January 1, 2013 > Real Rooms for Real People Decorating help for your bookcases
Real Rooms for Real People Decorating help for your bookcases
Take a good look at that bookcase in your living room. How are the items arranged on the shelves? Does the bookcase look attractive or does it need help?
One of the most common mistakes people make is crowding too many books and knickknacks on the shelves. Your living room can look instantly cluttered and unattractive if you let these shelves get out of control. Resist the urge to display any of the following items on your nice living room bookshelves: telephone books, photo albums (framed photos are great, but albums are best stored elsewhere), video tapes and DVDs (place them in baskets or good-looking storage boxes), loose papers, binders and notebooks. Try to find other locations for these items, such as in a home office or in a closed cabinet or closet.
During a recent redesign, my client had a gorgeous dark wood bookcase with elegant fluting and lighted glass shelves. It has been placed off center on the large living room wall, but my partner and I moved it front and center, so it became the focal point around which the furniture was arranged. We carefully edited her accessories, placing books on the bottom shelves and one large, striking item on each of the glass shelves. By only using one item per shelf, each piece gained importance and commanded more attention. My client was thrilled with the final result.
To arrange bookcases attractively, try to use a combination of books and accessories, and donÕt be afraid to edit your accessories. To give the bookcase a more formal look, remove the dust jackets from hardback books, revealing linen book covers with gold lettering. Try to move trade paperbacks to another location in the home, as these books are not so attractive. If this is not possible, group all trade paperbacks together on their own shelves. Have some books stand upright and some books stacked lying down. A single photo or accessory can sit on the stack of books or act as a bookend. Varying the horizontal and vertical placement of books and accessories makes the arrangement more interesting.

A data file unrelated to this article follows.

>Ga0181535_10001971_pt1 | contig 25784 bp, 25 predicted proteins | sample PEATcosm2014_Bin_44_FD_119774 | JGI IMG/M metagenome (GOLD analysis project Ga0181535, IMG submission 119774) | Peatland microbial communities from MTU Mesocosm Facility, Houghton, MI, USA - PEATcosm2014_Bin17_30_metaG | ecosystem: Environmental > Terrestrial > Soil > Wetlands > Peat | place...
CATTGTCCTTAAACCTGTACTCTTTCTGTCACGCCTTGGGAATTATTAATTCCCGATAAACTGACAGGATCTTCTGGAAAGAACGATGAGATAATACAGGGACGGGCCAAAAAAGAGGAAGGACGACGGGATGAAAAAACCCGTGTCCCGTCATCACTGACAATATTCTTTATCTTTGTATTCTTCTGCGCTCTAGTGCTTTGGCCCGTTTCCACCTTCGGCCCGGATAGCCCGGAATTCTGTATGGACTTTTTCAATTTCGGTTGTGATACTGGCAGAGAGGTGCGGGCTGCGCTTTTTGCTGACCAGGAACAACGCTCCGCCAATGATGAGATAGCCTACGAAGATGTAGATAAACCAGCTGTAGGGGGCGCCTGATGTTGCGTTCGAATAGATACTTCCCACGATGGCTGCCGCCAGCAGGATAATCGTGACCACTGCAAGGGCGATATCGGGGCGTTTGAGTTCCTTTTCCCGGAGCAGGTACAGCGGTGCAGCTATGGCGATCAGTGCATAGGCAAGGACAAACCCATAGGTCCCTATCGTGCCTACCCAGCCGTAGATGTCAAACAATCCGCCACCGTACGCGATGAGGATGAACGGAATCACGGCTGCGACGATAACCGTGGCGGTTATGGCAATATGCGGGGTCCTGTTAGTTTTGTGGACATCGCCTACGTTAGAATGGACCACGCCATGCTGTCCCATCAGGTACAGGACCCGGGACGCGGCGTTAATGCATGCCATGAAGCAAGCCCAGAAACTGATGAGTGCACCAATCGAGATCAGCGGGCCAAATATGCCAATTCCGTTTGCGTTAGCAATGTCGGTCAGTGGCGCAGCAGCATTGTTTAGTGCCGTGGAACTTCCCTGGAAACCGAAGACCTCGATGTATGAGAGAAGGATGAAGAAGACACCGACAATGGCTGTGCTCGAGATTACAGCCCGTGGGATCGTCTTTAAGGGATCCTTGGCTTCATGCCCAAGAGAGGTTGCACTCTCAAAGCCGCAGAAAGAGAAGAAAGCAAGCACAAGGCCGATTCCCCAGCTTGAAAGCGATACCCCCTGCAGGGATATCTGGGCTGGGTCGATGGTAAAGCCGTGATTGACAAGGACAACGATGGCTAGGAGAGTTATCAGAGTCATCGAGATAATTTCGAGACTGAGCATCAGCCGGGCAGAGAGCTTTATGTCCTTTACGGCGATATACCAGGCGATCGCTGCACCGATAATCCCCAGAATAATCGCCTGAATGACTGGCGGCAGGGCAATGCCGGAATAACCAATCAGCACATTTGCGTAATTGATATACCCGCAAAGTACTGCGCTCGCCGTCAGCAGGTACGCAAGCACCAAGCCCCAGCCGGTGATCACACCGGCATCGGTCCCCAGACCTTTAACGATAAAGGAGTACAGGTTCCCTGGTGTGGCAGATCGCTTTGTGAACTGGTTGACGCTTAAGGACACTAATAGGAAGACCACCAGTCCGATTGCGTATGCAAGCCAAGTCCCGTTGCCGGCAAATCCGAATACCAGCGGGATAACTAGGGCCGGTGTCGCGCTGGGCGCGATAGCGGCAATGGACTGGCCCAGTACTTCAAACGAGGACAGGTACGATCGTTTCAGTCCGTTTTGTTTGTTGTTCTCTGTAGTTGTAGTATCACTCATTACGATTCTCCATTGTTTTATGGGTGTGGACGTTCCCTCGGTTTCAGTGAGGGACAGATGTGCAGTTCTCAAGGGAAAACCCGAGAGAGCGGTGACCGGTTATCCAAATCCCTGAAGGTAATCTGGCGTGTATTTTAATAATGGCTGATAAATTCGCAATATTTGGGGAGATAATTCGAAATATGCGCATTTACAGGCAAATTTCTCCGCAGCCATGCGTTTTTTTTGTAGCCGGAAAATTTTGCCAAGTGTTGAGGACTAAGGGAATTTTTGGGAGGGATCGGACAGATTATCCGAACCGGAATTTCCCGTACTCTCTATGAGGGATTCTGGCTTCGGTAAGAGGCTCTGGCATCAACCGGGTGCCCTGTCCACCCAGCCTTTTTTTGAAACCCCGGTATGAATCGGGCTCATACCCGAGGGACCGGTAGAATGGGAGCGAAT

Another option is to place taller books in the middle of a shelf, and shorter books (from tallest to shortest) on either side so that they create a pyramid shape. Use bookends to hold the books in place.
A small piece of art looks beautiful displayed on an easel, and silk greenery adds a nice touch to the arrangement.
Family photos are wonderful to use in bookcases, but it is easy to go overboard. Keep your favorites and intersperse them among the books. Place other framed photos on side tables, or create a large photo collage to hang on the wall. I impart this advice loosely, however, as I find it as difficult as all of you do to take down cute pictures of my kids. Luckily there is no Òbookcase policeÓ to come and tell you to remove them. If they make you happy, I wonÕt say a word about it.
Anna Jacoby of Anna Jacoby Interiors is a local interior designer. Send your design questions to her at firstname.lastname@example.org. Call or fax her at 510-490-0379 or visit www.annajacobyinteriors.com